Texas wind farms sue Citigroup over charges from winter storm

Citi billed for replacement power at $9,000 per megawatt hour

A Canadian renewable energy firm on Wednesday sued Citigroup Inc for rejecting force majeure declarations during a February winter storm and billing it over $100 million for replacement power, according to lawsuits filed in a Texas state court.

Shannon Wind and Flat Top Wind, subsidiaries of Innergex Renewable Energy Inc, operate North Texas wind farms that halted their wind turbines during an arctic deep freeze. Both had agreements to physically deliver power to Citi Energy, a unit of Citigroup Inc, at fixed prices.

Unusually frigid temperatures knocked out nearly half of the state's power plants in mid-February, leaving 4.5 million people without heat or light for days and bankrupting at least three companies due to high wholesale power prices.

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The wind firms, partly owned by Starwood Energy Group Global and a fund run by BlackRock Inc respectively, declared force majeure after their turbines froze. But, their lawsuits in Harris County District Court claimed, Citi ignored the declarations and invoiced them for electricity it bought at inflated prices.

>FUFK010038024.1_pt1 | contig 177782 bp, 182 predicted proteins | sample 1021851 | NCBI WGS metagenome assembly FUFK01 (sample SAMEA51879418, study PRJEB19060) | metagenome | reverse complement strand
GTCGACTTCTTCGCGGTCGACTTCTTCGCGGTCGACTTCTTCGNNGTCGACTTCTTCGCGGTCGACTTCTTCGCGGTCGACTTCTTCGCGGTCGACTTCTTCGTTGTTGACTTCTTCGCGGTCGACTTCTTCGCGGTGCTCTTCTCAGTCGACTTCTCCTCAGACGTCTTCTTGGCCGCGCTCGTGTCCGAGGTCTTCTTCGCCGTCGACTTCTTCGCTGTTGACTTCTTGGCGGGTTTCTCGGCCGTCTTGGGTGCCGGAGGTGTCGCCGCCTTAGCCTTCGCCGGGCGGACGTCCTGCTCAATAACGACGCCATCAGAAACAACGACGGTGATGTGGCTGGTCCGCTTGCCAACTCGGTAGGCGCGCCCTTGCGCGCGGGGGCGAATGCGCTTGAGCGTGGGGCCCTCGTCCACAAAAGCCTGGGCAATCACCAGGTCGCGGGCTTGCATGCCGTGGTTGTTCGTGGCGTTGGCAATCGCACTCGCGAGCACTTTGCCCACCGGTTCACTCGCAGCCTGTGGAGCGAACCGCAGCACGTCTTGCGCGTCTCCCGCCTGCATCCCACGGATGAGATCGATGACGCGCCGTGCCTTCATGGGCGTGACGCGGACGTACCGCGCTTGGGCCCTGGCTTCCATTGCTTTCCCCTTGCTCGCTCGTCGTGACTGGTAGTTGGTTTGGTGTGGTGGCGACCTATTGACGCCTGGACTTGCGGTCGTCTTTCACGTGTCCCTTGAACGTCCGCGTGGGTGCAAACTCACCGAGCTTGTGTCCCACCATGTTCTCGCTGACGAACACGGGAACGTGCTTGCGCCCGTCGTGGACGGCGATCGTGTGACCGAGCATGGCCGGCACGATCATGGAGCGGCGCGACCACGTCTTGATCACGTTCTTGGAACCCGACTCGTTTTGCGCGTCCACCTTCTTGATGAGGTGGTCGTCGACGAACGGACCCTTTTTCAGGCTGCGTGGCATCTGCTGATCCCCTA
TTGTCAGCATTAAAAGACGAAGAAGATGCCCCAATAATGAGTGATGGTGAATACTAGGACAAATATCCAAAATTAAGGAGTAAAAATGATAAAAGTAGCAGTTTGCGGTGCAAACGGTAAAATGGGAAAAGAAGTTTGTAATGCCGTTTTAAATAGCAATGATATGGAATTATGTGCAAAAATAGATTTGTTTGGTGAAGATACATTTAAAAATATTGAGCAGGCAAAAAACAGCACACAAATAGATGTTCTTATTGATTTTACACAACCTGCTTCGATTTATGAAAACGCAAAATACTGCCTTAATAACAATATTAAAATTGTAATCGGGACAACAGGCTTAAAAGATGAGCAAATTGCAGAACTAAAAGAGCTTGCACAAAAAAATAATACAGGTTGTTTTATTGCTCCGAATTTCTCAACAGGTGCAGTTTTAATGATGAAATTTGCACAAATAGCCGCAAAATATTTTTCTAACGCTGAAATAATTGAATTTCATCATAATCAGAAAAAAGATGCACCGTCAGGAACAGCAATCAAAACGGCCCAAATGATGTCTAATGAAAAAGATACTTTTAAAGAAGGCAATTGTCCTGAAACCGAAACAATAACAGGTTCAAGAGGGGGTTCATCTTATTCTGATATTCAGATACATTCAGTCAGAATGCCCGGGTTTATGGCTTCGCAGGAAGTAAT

Ticker Security Last Change Change %
C CITIGROUP, INC. 75.03 +0.18 +0.24%
BLK BLACKROCK, INC. 873.51 +6.83 +0.79%

Citi and BlackRock declined to comment, and Starwood did not have an immediate comment. Innergex did not immediately respond to a request for comment.

Citi billed Shannon Wind for $39.5 million for four days of electricity, and billed Flat Top Wind for $79.3 million for seven days of electricity, according to the suits filed in Harris County District Court, Houston.

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The invoices represent more than their projected revenues for the entire year, the lawsuits said, claiming Citi Energy "improperly defaulted," and is poised to foreclose on both projects.

The lawsuits asked the court to prevent Citi Group from taking further action after the wind companies were advised that they have until Friday to pay their invoices.

Citi billed for replacement power at $9,000 per megawatt hour, versus the roughly $22 to $26 per megawatt hour under their contracts